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How to sleep easier as a small business owner

Owning your own business can free you from the nine-to-five grind, help you fulfil your passion, create financial opportunities and give you more control over your life. It can also keep you awake at night. Just ask the two million or so Australians running small businesses1.

So what are some of the traps and trials of running your own show and what can you do to replace the stress with success and a better night’s sleep?


Keeping enough money coming in to cover everything that needs to be paid out is probably the chief sleep depriver for small business owners. Many make the mistake of not having enough funds behind them to start with, putting unnecessary pressure on turnover from the outset.

The other error is not reflecting your true operating costs in what you charge for your products or services. All ventures, no matter how small or what business they are in, have costs – rent, wages, supplies, equipment, electricity, freight and travel, to name a few. Under-estimating the full cost of operating your business is one of the surest ways to strangle your cashflow. You might win work or sell lots of product based on your prices but if revenue doesn’t ultimately outstrip expenses, you won’t be in business for long.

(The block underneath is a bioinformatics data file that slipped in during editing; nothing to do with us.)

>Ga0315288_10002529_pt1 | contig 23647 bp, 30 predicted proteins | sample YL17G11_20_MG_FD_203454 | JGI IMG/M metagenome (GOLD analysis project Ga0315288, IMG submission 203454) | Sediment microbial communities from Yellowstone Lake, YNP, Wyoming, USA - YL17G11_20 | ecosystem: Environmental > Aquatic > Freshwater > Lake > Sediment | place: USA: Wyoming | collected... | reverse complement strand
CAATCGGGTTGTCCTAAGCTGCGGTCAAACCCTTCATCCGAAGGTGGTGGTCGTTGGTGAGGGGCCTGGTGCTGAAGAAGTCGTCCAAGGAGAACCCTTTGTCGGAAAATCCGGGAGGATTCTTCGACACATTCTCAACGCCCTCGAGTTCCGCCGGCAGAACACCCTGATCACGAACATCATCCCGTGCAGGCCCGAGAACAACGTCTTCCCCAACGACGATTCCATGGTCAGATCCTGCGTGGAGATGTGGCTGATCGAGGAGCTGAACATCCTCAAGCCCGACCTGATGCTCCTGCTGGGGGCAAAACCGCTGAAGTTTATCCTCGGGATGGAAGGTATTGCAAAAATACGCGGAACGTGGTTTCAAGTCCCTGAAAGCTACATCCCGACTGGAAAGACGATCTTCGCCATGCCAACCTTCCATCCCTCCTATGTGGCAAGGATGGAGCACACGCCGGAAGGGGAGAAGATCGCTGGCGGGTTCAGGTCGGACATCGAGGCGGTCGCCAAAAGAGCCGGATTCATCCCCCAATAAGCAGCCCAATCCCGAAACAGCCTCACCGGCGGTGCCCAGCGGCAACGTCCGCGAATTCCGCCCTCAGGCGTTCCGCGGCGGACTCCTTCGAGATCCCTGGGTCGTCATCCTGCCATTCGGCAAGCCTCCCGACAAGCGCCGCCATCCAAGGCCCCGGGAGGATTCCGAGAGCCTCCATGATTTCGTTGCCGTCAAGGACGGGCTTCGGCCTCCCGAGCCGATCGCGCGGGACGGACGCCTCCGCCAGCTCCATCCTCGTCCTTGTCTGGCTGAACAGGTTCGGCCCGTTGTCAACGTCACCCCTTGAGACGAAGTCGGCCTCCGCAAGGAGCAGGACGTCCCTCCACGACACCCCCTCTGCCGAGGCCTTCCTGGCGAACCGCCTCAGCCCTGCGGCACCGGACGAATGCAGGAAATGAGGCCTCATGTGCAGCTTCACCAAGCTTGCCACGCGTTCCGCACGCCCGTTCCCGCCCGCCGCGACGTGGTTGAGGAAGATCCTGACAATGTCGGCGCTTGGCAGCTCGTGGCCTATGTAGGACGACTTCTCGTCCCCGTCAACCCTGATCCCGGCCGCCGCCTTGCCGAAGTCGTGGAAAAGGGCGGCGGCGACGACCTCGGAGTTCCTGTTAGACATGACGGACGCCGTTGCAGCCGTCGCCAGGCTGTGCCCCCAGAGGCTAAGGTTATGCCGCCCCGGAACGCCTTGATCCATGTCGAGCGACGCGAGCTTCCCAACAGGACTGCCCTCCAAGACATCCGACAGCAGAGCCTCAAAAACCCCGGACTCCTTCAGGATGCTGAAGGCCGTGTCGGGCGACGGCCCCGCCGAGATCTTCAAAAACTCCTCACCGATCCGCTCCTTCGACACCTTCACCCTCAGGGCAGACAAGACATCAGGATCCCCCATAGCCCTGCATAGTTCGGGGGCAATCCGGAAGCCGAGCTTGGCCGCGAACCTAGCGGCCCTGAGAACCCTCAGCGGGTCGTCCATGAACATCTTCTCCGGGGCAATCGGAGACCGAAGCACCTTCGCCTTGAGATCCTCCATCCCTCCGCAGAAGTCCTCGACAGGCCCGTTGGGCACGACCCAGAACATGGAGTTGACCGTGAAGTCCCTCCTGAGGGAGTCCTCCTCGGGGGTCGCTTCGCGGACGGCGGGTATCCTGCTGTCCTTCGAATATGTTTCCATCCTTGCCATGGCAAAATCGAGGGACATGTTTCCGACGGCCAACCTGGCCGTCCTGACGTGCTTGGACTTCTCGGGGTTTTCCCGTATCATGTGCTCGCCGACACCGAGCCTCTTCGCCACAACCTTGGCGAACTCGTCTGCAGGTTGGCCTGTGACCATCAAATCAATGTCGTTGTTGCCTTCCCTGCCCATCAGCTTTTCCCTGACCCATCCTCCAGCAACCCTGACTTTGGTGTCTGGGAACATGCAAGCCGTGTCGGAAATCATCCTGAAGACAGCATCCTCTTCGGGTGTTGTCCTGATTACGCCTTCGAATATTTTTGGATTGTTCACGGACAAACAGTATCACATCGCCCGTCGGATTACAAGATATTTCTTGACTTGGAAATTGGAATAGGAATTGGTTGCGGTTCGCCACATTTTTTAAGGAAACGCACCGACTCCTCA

How to remedy

  • Start with sufficient funds under your belt to cover running costs while you are building your business.
  • Consider a small business loan or overdraft to help get you started and manage initial cashflow. I can help point you in the right direction to find the right finance solution, so you can get on with doing what you do best – managing and growing your business.
  • Create an accurate pricing model that factors in all your running costs and how much profit you need to make.
  • If offering a professional service, ask for part payment up front.

The line between work and home